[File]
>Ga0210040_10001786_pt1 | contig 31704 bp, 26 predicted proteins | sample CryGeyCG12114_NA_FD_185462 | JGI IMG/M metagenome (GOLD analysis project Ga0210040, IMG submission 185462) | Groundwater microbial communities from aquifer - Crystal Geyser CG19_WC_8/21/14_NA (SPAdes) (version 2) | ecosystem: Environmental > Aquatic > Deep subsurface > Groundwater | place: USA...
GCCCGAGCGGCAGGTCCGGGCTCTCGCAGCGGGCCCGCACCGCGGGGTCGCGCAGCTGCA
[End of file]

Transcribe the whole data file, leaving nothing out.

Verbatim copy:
>Ga0210040_10001786_pt1 | contig 31704 bp, 26 predicted proteins | sample CryGeyCG12114_NA_FD_185462 | JGI IMG/M metagenome (GOLD analysis project Ga0210040, IMG submission 185462) | Groundwater microbial communities from aquifer - Crystal Geyser CG19_WC_8/21/14_NA (SPAdes) (version 2) | ecosystem: Environmental > Aquatic > Deep subsurface > Groundwater | place: USA...
GCCCGAGCGGCAGGTCCGGGCTCTCGCAGCGGGCCCGCACCGCGGGGTCGCGCAGCTGCA